It feels like December has flown by, and as usual there hasn’t been a dull moment in the mobile industry as 2015 reaches its inevitable conclusion.
This year, as ever, smartphones became more powerful, network speeds increased, traditional television viewing slid into decline, and the industry sped forward like Han Solo’s Millennium Falcon making a hyperspace jump. The shoehorned Star Wars reference out of the way, now is a good time to sit back, grab another mince pie and see what news you may have missed in December…
1. Firefox OS is dead (or is it? hint: no!)
It’s very likely that you have used the Firefox browser on a PC at one time or another. But how many people can say they have ever used Firefox OS, or even seen it in the flesh?
Mozilla, creator of the alternative mobile operating system which came into being in 2013, was widely reported in the tech news as stating that Firefox OS would be no more. It was, seemingly, a sad day for anyone looking for alternatives to Android and iOS.
However, after the flood of “Firefox OS is dead” reports, Mozilla’s Head of Connected Devices, Ari Jaaksi, commented on Twitter: “Mozilla will stop offering Firefox OS phones through carriers. But we will continue improving web experience on smartphones”. Later adding: “FirefoxOS is alive and strong, but the push through carriers is over. We pivot to IoT and user experience”.
Here’s another statement from Mozilla as to the fate of Firefox OS.
We are proud of the benefits Firefox OS added to the Web platform and will continue to experiment with the user experience across connected devices. We will build everything we do as a genuine open source project, focused on user experience first and build tools to enable the ecosystem to grow.
Firefox OS proved the flexibility of the Web, scaling from low-end smartphones all the way up to HD TVs. However, we weren’t able to offer the best user experience possible and so we will stop offering Firefox OS smartphones through carrier channels.
We’ll share more on our work and new experiments across connected devices soon.
2. Students create first stop smoking mobile game
A concept game for smartphones that helps people stop smoking has been developed by undergraduate medical students at Imperial.
The app, Quit Genius, isn’t yet available, but it will apparently use principles of cognitive behavioural therapy (CBT) to give personalised support to anyone wishing to kick the habit.
The app will feature challenges and incentives, as well as an animated virtual doctor, encouraging smokers to think differently about smoking and set goals to achieve. The gaming element of course will no doubt add an element of fun – perhaps swapping one addiction for another?!
There is loads more information at QuitGenius.com.
3. The smartphone is (unsurprisingly) eating the television
Nielsen confirmed what our readers already knew from the various articles we’ve posted on this very subject, that smartphones are becoming one of the most convenient and popular ways to consume television, largely at the expense of traditional viewing habits.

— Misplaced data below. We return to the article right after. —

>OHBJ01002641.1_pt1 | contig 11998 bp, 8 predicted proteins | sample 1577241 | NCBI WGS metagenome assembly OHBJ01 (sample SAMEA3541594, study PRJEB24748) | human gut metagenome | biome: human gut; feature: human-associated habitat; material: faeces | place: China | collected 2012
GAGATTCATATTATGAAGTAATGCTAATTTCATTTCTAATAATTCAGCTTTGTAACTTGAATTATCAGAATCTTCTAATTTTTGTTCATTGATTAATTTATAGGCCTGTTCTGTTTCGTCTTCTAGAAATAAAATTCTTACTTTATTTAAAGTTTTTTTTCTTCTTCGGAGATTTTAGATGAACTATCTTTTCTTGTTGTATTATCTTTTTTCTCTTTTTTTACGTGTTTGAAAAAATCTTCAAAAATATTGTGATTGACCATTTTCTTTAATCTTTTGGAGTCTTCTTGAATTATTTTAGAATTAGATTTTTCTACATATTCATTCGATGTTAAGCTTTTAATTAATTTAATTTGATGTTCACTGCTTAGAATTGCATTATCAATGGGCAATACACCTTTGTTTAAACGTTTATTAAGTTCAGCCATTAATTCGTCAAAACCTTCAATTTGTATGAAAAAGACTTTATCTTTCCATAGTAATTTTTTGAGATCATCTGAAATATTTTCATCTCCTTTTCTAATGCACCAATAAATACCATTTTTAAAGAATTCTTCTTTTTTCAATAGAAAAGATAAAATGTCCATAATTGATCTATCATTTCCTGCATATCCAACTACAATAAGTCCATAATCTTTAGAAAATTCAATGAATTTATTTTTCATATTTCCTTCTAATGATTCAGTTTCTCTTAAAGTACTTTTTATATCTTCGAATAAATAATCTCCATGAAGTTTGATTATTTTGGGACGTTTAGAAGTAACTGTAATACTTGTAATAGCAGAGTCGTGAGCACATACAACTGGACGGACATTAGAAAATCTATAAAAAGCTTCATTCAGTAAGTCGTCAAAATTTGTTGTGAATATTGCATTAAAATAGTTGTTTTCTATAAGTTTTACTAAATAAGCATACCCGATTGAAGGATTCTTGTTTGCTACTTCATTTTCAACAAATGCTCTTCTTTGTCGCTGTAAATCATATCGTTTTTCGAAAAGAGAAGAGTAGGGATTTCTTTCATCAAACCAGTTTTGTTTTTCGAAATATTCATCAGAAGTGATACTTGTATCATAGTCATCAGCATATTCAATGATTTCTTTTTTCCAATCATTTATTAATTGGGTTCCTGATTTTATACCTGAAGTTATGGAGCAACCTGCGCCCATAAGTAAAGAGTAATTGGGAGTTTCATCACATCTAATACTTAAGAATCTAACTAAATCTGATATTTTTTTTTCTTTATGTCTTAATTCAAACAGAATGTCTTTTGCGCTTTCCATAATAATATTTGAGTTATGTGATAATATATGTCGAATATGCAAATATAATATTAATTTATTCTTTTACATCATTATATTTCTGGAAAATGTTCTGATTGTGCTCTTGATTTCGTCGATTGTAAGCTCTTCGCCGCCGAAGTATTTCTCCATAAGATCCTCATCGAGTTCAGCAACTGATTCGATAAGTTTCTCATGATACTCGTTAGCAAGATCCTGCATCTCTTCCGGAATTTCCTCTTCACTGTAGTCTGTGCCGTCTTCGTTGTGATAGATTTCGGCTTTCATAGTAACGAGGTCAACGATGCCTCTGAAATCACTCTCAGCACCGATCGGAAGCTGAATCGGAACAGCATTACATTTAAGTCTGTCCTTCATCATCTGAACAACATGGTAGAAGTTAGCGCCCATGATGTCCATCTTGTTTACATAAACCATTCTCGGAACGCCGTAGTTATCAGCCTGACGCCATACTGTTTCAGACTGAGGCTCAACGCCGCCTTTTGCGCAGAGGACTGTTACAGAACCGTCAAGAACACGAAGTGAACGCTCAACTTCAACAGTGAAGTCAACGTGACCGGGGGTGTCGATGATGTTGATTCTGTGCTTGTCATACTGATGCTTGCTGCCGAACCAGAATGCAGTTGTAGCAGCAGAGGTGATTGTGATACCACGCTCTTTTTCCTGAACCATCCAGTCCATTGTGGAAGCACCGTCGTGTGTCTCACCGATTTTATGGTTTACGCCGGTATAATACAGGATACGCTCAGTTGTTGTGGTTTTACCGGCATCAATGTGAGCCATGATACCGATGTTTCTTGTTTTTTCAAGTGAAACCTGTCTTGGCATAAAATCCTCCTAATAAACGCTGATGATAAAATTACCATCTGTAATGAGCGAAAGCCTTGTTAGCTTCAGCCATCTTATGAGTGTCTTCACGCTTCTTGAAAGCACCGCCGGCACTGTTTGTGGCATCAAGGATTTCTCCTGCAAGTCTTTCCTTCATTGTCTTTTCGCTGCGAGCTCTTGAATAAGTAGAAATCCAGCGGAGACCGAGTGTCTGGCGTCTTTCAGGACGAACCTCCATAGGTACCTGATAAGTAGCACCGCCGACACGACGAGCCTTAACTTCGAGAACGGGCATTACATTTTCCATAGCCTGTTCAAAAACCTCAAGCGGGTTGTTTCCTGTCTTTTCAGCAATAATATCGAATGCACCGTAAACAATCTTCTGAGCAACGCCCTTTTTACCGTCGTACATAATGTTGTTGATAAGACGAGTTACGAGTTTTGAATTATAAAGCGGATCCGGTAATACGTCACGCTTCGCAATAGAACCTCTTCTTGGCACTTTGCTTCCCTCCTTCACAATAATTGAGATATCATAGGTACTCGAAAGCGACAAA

Nielsen revealed that smartphones are winning the viewing battle and old-fashioned TV is losing out especially amongst youngsters between 18 and 34, as smartphones, tablets and connected device usage grew more than 25% in May compared to the year before.
The full report is chock full of fascinating stats like this one:
4. UK smartphone users are NOT satisfied with mobile data services
Findings in the study included:
- Two-thirds (67%) of mobile broadband users expect, “good mobile data performance all of the time, with no temporary hiccups or outages”
- 53% now blame their operator when apps don’t work like they expect (up from 47% last year), which is more than those who suspect device makers, app vendors and OS developers combined
- 40% believe that they can get better mobile broadband performance by switching providers.
Regarding the survey, John Reister, vice president of marketing and product management for Vasona Networks said:
Reliable bandwidth is the currency that operators trade in today, and delivering anything less than consistently great experiences introduces competitive threats and risk of customer churn, as shown by our survey data. Improving mobile broadband reliability and performance are great opportunities, but operators that don’t get out in front of the pack will become vulnerable.
So there you have it – we expect a lot from our mobile networks, and we don’t mind switching providers to get what we want!
5. Never has a phone case drawn so much ire
Phone cases. Some people love them, others never use one. After all, why put a shiny new phone in a case and hide those beautifully-sculpted lines and curves? To overcome the deficiencies of a small-capacity battery, that’s why.
Recognising this need, Apple released its new iPhone 6s Smart Battery Case in December (or as close to as I can recall), and it’s probably attracted the most negative criticism of any phone case in the history of phone cases.
Here it is in all its glory:
What’s so bad about that? Aside from the need to use a battery case in the first place, it seems people have taken issue with the “hump”, claiming it’s a sign that Apple has lost the plot when it comes to design. Cue the cries of “wouldn’t have been approved in Steve Jobs’ day”, “a crisis of design at Apple”, etc.
Tim Cook even said in an interview recently: “You know, I probably wouldn’t call it ‘the hump'”. Perhaps the design team actually are a little hurt by the criticism.
Design aside, it reportedly does its job as a battery case fairly well, it has a nice soft silicone feel (easy to get on and off), and even displays its battery status on the iPhone’s lock screen.
Storm in a teacup.
From the whole team at Mobile Industry Review, have a fantastic New Year and see you in 2016…